Friday, January 21, 2011

PL/SQL Utility Library update

I've added several packages to the PL/SQL Utility Library archive, including string, date, SQL and XML libraries. There are also some new examples in the "demos" folder.

All right, now it's Friday and time for a beer :-)

Get the latest version of the PL/SQL Utility Library from this page.

Wednesday, January 19, 2011

Back to the Future

Come with me on a short trip through space and time, taking a look at the history of building (web sites).

The Stone Age, circa 1995

Although it involved a lot of manual labor, mighty Stonehenge and the pyramids were built with very simple tools (or by aliens, but let's deal with that topic another day).

Web development was pretty basic back then, but conceptually simple enough.

The Dark Ages, circa 1998

Some pretty amazing castles were built during this age, and they still stand today.

The basic tools had improved a lot, but they were still recognizable. Even an Neanderthal from the previous age could probably be effective with these tools.

The Age of Enlightenment, circa 2002

The gothic cathedrals from around this time look awesome, but were (and still are) inhabited by unpleasant religious fanatics.

At this point, great thinkers with lots of free time combined art and science to build magnificent works of beauty and elegance.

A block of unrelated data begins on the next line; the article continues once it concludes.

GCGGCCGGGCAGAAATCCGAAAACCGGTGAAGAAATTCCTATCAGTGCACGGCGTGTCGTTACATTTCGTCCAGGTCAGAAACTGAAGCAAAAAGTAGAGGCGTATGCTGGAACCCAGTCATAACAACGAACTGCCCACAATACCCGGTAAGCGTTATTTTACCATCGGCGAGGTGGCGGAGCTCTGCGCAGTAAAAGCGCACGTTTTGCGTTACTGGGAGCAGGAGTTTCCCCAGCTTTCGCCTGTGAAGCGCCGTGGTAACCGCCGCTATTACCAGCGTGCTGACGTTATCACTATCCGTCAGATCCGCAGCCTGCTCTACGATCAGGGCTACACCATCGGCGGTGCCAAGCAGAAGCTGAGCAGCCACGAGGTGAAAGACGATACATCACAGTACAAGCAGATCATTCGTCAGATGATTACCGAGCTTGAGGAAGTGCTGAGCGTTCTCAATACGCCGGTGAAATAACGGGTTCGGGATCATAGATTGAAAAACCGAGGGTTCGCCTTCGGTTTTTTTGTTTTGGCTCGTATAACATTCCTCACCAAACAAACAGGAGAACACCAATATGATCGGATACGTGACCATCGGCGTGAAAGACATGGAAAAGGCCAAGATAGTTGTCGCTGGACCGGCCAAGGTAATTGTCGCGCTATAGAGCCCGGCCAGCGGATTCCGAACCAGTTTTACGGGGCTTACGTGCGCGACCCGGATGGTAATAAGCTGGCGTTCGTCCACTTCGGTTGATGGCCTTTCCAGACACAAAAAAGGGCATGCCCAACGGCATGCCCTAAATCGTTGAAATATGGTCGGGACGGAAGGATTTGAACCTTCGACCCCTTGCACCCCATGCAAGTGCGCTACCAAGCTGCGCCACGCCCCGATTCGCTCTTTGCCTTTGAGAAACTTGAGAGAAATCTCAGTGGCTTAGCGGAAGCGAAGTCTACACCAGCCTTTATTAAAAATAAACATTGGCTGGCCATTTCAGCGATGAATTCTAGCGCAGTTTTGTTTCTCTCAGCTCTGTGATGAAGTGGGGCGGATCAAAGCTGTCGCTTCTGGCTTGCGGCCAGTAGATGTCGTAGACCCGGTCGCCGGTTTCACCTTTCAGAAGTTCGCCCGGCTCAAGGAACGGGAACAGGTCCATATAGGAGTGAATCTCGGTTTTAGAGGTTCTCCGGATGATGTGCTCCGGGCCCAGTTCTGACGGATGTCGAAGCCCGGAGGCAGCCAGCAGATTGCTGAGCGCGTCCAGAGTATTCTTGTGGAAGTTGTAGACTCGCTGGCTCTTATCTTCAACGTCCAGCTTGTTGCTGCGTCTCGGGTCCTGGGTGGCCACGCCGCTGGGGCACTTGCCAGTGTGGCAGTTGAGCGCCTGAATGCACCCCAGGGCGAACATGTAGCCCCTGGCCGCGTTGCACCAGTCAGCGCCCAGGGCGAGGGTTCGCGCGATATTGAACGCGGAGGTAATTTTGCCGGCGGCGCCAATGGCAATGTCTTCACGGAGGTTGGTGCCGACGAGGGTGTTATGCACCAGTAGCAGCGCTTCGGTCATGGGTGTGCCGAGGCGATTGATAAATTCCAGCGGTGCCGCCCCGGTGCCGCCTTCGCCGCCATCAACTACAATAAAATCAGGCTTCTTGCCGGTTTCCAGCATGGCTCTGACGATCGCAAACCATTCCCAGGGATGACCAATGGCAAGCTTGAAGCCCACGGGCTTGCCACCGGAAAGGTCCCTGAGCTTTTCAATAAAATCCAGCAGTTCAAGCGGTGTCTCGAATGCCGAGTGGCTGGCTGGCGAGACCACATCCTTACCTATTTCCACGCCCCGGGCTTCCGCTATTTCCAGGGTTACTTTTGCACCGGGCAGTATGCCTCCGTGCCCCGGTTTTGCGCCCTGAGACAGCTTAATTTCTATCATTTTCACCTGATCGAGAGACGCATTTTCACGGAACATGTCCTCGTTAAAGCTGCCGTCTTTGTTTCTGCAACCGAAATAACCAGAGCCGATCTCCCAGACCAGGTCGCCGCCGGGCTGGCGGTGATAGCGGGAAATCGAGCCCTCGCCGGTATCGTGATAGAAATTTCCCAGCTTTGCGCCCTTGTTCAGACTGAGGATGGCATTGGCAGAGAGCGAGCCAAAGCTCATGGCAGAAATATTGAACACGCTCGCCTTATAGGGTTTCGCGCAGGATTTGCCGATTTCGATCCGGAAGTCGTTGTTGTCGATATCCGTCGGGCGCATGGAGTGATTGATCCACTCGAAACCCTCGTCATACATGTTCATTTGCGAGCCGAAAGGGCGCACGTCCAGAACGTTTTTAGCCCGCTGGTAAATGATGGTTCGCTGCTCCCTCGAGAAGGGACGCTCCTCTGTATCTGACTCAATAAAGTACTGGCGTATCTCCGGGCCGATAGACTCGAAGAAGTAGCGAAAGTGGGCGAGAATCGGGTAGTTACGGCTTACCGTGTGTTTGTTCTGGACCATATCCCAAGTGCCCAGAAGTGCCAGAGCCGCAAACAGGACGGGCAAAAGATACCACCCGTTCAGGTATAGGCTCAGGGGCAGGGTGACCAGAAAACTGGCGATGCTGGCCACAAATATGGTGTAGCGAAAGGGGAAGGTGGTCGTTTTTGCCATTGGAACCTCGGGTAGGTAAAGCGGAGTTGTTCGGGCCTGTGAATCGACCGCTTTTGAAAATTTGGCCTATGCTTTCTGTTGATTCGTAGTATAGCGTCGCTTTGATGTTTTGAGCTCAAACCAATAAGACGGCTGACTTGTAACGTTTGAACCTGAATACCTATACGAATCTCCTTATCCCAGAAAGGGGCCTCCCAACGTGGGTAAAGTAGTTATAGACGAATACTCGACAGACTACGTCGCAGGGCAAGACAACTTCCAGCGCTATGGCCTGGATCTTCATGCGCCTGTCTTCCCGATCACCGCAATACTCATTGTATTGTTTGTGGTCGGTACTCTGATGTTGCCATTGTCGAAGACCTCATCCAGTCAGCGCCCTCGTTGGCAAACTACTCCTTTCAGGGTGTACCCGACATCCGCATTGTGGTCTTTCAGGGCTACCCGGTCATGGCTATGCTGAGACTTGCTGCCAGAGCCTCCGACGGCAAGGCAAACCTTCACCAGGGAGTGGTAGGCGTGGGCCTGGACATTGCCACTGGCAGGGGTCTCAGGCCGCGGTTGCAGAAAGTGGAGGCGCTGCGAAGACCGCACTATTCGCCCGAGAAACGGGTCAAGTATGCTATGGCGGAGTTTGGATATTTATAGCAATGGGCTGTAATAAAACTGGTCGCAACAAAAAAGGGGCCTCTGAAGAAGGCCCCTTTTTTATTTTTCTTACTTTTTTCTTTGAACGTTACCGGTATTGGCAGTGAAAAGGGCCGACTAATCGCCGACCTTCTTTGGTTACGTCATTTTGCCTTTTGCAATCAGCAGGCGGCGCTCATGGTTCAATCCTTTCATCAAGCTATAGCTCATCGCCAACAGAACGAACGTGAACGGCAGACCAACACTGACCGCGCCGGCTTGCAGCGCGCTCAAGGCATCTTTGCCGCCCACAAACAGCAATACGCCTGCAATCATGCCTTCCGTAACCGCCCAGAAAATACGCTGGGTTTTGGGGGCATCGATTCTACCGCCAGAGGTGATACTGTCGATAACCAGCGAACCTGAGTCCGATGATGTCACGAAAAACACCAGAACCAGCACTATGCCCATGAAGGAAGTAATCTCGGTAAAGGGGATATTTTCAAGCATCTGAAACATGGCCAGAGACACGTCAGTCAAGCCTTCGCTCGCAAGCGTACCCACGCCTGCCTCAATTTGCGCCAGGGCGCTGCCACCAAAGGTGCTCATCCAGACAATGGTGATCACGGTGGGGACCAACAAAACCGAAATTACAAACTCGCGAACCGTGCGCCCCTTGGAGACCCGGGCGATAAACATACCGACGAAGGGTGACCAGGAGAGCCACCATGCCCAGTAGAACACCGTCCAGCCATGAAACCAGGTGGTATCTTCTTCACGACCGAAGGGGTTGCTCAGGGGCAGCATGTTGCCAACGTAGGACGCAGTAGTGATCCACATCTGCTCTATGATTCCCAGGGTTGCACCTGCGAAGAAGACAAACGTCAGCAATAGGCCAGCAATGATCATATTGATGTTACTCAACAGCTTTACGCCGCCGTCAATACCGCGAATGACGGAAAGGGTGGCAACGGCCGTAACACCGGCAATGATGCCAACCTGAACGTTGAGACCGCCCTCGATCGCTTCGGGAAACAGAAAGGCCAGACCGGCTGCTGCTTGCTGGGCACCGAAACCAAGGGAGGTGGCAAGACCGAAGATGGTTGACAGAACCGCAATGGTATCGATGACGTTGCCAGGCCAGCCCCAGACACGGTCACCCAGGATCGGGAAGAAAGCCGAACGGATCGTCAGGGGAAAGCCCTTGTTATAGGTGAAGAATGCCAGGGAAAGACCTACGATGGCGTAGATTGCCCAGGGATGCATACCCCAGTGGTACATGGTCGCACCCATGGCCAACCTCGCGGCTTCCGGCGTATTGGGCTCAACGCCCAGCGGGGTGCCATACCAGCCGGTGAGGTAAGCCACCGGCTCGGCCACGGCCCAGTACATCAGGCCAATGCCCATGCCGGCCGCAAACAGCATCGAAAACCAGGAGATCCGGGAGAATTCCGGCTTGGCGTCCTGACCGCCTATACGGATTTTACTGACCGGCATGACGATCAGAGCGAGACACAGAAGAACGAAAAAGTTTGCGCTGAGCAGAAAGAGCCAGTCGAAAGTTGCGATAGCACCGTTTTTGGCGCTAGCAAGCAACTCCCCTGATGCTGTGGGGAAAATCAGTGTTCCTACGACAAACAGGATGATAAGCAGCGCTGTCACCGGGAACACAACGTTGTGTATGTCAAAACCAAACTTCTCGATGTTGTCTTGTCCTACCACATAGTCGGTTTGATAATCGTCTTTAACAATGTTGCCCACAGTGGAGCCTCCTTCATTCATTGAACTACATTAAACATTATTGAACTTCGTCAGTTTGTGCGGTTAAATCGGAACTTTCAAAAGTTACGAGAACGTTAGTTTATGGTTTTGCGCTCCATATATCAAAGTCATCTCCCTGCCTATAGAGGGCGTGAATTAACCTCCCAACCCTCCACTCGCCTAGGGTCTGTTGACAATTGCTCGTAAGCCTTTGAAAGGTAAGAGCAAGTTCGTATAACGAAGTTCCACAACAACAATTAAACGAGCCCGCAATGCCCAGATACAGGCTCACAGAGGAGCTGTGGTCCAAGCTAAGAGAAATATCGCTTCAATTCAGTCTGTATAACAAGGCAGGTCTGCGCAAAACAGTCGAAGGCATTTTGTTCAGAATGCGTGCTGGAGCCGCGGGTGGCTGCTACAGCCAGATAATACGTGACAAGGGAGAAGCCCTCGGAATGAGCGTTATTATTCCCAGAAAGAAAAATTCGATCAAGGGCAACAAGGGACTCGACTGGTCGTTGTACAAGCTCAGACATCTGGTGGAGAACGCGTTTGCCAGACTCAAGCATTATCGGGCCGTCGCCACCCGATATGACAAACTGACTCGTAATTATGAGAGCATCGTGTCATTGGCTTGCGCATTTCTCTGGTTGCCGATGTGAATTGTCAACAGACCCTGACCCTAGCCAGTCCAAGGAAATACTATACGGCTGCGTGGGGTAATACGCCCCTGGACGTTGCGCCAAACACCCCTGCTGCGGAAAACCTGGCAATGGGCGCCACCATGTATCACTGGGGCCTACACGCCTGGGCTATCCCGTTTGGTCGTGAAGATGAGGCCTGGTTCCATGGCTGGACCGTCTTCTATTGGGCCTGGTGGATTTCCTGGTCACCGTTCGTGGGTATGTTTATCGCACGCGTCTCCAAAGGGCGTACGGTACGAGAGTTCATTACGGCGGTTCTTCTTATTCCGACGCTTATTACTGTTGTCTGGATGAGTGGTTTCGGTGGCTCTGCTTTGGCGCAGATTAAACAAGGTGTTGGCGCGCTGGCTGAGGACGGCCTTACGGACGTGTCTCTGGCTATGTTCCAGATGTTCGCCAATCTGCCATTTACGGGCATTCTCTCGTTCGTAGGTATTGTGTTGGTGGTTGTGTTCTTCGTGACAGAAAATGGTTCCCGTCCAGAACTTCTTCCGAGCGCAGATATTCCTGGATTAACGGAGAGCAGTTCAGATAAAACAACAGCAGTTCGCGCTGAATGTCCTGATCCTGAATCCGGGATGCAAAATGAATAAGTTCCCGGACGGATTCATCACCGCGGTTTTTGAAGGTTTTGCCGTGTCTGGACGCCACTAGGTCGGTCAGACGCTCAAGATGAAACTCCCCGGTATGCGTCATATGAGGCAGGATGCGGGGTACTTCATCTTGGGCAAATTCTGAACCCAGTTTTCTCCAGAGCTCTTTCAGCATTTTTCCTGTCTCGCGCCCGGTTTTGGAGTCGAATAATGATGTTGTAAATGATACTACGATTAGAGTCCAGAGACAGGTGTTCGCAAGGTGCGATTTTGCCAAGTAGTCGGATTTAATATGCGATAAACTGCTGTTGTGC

The Age of the Astronauts and the Race for Space (via the Clouds), circa 2008

A lot of very expensive spaceships were built during this age.

The great empires fought a cold, mostly ideological, war to see who could be the first to reach the moon.

Of course this all ended with a ka-boom and the eventual retirement of the space shuttle program.

A New Hope, 2011

Realizing that space tourism and new houses on Mars might be out of reach for most people in the foreseeable future, there is a renewed interest in more lightweight approaches to building and transportation. You might even call it eco-friendly.

Even the otherwise lethargic Microsoft jumps on the bandwagon, to the acclaim of professional developers.

"WebMatrix is full 180 from the highly abstracted cathedral that is ASP.NET. (...) WebMatrix is focused on simplicity and the "Get It Done" developer. Which, to me, is a massive undersell as we're all "Get it Done" developers."
"... you have to use raw SQL to query the database. This is going to turn off the Ivory Tower crowd who prefer to wade through XML Soup and tedious designers - but that's to their detriment. As I've always said - the best DSL I've ever seen for working with data is SQL."